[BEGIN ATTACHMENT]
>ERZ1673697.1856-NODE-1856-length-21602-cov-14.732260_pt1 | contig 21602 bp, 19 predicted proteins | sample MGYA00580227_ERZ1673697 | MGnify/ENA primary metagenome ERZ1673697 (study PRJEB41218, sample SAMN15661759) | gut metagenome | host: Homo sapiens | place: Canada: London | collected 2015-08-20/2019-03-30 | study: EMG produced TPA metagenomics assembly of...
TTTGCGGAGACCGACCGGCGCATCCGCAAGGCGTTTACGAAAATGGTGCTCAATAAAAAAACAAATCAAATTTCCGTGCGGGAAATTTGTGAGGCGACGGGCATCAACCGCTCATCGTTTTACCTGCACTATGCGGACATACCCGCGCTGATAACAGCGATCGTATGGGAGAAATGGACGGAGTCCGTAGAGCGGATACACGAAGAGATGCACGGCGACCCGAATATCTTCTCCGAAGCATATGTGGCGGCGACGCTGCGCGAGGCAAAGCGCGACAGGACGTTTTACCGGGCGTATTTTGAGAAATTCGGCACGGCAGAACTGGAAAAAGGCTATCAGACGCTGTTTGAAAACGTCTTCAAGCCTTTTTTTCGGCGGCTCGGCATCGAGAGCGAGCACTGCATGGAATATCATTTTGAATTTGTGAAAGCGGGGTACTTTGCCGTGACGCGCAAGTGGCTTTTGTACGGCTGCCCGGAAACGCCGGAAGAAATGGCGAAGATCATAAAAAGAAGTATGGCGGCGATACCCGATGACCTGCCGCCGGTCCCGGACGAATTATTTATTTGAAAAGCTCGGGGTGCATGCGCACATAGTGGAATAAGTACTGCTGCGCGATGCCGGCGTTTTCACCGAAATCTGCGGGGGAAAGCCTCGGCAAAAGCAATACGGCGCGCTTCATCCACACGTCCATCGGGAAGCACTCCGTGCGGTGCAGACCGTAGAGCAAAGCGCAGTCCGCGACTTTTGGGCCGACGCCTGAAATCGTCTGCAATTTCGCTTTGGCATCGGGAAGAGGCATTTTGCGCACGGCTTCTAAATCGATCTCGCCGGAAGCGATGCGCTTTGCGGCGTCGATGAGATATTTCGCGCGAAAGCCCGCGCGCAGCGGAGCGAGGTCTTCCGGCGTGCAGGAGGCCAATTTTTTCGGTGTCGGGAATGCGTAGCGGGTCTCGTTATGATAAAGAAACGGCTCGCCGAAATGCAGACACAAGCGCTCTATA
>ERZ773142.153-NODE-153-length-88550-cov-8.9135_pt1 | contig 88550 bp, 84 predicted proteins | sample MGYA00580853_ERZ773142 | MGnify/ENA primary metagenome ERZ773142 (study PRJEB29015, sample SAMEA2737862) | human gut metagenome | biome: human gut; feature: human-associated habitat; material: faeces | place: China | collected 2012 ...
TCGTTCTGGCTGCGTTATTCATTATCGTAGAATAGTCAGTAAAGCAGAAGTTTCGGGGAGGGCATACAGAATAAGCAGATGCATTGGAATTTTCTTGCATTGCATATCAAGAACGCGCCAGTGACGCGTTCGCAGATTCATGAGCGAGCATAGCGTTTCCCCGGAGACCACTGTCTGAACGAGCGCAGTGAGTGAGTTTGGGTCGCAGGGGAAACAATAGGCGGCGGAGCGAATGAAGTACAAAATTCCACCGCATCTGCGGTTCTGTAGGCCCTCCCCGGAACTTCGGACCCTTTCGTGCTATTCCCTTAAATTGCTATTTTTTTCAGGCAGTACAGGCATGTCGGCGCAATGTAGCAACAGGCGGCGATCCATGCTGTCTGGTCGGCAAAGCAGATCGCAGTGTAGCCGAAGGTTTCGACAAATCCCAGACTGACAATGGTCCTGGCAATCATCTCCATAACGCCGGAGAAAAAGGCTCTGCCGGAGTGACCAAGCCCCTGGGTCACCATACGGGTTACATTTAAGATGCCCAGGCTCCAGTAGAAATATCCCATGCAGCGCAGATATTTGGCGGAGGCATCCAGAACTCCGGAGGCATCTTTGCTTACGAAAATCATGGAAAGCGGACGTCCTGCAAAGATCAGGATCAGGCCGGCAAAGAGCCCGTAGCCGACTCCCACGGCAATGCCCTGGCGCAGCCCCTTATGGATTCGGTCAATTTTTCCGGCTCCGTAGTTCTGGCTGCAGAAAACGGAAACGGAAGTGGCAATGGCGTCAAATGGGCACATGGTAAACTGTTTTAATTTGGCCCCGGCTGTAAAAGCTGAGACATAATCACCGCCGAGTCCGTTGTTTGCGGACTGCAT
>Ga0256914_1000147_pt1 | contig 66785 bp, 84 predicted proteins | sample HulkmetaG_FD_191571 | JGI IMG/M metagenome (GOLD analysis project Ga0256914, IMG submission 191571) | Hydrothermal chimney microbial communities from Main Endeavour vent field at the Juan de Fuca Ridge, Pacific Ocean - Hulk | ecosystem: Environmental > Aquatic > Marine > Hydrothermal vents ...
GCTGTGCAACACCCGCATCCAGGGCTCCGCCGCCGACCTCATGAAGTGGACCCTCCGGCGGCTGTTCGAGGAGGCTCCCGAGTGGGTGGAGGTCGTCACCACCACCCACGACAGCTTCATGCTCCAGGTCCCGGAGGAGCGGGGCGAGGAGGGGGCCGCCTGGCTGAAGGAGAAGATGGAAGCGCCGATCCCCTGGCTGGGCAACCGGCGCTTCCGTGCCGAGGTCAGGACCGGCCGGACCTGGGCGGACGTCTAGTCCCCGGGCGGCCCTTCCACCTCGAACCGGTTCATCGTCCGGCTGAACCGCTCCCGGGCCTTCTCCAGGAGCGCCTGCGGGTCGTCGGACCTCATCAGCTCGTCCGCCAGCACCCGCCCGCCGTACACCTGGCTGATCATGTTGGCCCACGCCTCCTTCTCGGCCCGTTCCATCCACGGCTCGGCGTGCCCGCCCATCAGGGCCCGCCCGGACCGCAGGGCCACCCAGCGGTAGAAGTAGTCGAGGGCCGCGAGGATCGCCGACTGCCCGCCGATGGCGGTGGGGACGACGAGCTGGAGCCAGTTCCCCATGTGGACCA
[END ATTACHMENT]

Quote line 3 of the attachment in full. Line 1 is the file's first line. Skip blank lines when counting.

>ERZ773142.153-NODE-153-length-88550-cov-8.9135_pt1 | contig 88550 bp, 84 predicted proteins | sample MGYA00580853_ERZ773142 | MGnify/ENA primary metagenome ERZ773142 (study PRJEB29015, sample SAMEA2737862) | human gut metagenome | biome: human gut; feature: human-associated habitat; material: faeces | place: China | collected 2012 ...